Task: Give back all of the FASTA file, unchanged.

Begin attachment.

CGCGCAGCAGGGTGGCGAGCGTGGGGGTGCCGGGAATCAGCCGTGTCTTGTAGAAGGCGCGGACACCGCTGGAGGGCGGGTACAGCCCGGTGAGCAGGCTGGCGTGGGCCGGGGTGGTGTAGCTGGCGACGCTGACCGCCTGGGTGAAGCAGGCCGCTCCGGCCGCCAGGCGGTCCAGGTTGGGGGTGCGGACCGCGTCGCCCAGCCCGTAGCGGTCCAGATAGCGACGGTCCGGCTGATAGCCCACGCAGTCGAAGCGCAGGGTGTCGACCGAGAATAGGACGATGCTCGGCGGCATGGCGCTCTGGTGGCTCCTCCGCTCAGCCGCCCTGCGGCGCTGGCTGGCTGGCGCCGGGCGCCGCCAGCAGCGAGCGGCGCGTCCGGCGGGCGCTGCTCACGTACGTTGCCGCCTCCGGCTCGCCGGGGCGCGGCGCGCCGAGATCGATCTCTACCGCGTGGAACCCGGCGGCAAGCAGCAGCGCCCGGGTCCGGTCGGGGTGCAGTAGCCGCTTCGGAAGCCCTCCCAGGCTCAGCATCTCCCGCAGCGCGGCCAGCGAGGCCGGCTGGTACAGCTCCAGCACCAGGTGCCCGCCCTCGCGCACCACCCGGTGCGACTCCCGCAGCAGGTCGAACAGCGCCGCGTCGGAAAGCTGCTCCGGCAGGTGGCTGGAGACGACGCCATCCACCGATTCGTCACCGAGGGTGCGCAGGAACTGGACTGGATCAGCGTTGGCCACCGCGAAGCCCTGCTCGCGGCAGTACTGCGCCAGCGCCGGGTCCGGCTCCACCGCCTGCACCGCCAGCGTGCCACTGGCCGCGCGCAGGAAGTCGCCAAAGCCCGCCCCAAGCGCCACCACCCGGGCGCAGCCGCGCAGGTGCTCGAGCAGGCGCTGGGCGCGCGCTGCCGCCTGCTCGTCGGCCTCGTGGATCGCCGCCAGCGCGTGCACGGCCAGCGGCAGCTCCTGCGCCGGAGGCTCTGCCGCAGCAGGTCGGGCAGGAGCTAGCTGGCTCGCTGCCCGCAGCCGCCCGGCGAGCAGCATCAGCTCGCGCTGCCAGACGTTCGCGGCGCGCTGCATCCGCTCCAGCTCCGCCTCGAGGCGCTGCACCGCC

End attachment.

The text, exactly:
CGCGCAGCAGGGTGGCGAGCGTGGGGGTGCCGGGAATCAGCCGTGTCTTGTAGAAGGCGCGGACACCGCTGGAGGGCGGGTACAGCCCGGTGAGCAGGCTGGCGTGGGCCGGGGTGGTGTAGCTGGCGACGCTGACCGCCTGGGTGAAGCAGGCCGCTCCGGCCGCCAGGCGGTCCAGGTTGGGGGTGCGGACCGCGTCGCCCAGCCCGTAGCGGTCCAGATAGCGACGGTCCGGCTGATAGCCCACGCAGTCGAAGCGCAGGGTGTCGACCGAGAATAGGACGATGCTCGGCGGCATGGCGCTCTGGTGGCTCCTCCGCTCAGCCGCCCTGCGGCGCTGGCTGGCTGGCGCCGGGCGCCGCCAGCAGCGAGCGGCGCGTCCGGCGGGCGCTGCTCACGTACGTTGCCGCCTCCGGCTCGCCGGGGCGCGGCGCGCCGAGATCGATCTCTACCGCGTGGAACCCGGCGGCAAGCAGCAGCGCCCGGGTCCGGTCGGGGTGCAGTAGCCGCTTCGGAAGCCCTCCCAGGCTCAGCATCTCCCGCAGCGCGGCCAGCGAGGCCGGCTGGTACAGCTCCAGCACCAGGTGCCCGCCCTCGCGCACCACCCGGTGCGACTCCCGCAGCAGGTCGAACAGCGCCGCGTCGGAAAGCTGCTCCGGCAGGTGGCTGGAGACGACGCCATCCACCGATTCGTCACCGAGGGTGCGCAGGAACTGGACTGGATCAGCGTTGGCCACCGCGAAGCCCTGCTCGCGGCAGTACTGCGCCAGCGCCGGGTCCGGCTCCACCGCCTGCACCGCCAGCGTGCCACTGGCCGCGCGCAGGAAGTCGCCAAAGCCCGCCCCAAGCGCCACCACCCGGGCGCAGCCGCGCAGGTGCTCGAGCAGGCGCTGGGCGCGCGCTGCCGCCTGCTCGTCGGCCTCGTGGATCGCCGCCAGCGCGTGCACGGCCAGCGGCAGCTCCTGCGCCGGAGGCTCTGCCGCAGCAGGTCGGGCAGGAGCTAGCTGGCTCGCTGCCCGCAGCCGCCCGGCGAGCAGCATCAGCTCGCGCTGCCAGACGTTCGCGGCGCGCTGCATCCGCTCCAGCTCCGCCTCGAGGCGCTGCACCGCC